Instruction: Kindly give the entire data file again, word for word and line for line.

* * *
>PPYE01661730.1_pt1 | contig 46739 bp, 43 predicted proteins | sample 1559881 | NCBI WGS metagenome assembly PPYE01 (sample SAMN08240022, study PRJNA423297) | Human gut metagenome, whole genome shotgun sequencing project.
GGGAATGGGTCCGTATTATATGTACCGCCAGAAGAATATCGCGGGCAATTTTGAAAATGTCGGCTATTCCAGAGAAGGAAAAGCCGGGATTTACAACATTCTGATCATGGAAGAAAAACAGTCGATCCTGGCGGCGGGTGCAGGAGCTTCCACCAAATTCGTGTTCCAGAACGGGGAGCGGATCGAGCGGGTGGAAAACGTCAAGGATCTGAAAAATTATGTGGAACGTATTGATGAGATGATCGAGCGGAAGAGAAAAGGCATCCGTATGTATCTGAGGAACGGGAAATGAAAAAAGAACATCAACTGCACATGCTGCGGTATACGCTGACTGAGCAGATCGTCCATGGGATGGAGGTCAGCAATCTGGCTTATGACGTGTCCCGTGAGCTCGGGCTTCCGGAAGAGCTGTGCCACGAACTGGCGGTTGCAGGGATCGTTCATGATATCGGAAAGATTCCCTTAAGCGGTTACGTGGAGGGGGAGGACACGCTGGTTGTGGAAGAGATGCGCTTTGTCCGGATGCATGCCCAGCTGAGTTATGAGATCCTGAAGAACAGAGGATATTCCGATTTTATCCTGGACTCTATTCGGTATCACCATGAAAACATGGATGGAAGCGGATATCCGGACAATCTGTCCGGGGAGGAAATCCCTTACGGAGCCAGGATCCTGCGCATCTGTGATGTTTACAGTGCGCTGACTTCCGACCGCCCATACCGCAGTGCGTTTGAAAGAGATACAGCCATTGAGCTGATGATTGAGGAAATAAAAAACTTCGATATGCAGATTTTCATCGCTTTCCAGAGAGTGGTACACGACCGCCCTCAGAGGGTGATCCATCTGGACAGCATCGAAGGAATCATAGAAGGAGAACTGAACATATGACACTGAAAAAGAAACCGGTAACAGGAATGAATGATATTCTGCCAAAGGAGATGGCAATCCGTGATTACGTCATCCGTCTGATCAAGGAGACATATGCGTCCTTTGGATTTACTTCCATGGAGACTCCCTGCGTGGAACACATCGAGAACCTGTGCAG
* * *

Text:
>PPYE01661730.1_pt1 | contig 46739 bp, 43 predicted proteins | sample 1559881 | NCBI WGS metagenome assembly PPYE01 (sample SAMN08240022, study PRJNA423297) | Human gut metagenome, whole genome shotgun sequencing project.
GGGAATGGGTCCGTATTATATGTACCGCCAGAAGAATATCGCGGGCAATTTTGAAAATGTCGGCTATTCCAGAGAAGGAAAAGCCGGGATTTACAACATTCTGATCATGGAAGAAAAACAGTCGATCCTGGCGGCGGGTGCAGGAGCTTCCACCAAATTCGTGTTCCAGAACGGGGAGCGGATCGAGCGGGTGGAAAACGTCAAGGATCTGAAAAATTATGTGGAACGTATTGATGAGATGATCGAGCGGAAGAGAAAAGGCATCCGTATGTATCTGAGGAACGGGAAATGAAAAAAGAACATCAACTGCACATGCTGCGGTATACGCTGACTGAGCAGATCGTCCATGGGATGGAGGTCAGCAATCTGGCTTATGACGTGTCCCGTGAGCTCGGGCTTCCGGAAGAGCTGTGCCACGAACTGGCGGTTGCAGGGATCGTTCATGATATCGGAAAGATTCCCTTAAGCGGTTACGTGGAGGGGGAGGACACGCTGGTTGTGGAAGAGATGCGCTTTGTCCGGATGCATGCCCAGCTGAGTTATGAGATCCTGAAGAACAGAGGATATTCCGATTTTATCCTGGACTCTATTCGGTATCACCATGAAAACATGGATGGAAGCGGATATCCGGACAATCTGTCCGGGGAGGAAATCCCTTACGGAGCCAGGATCCTGCGCATCTGTGATGTTTACAGTGCGCTGACTTCCGACCGCCCATACCGCAGTGCGTTTGAAAGAGATACAGCCATTGAGCTGATGATTGAGGAAATAAAAAACTTCGATATGCAGATTTTCATCGCTTTCCAGAGAGTGGTACACGACCGCCCTCAGAGGGTGATCCATCTGGACAGCATCGAAGGAATCATAGAAGGAGAACTGAACATATGACACTGAAAAAGAAACCGGTAACAGGAATGAATGATATTCTGCCAAAGGAGATGGCAATCCGTGATTACGTCATCCGTCTGATCAAGGAGACATATGCGTCCTTTGGATTTACTTCCATGGAGACTCCCTGCGTGGAACACATCGAGAACCTGTGCAG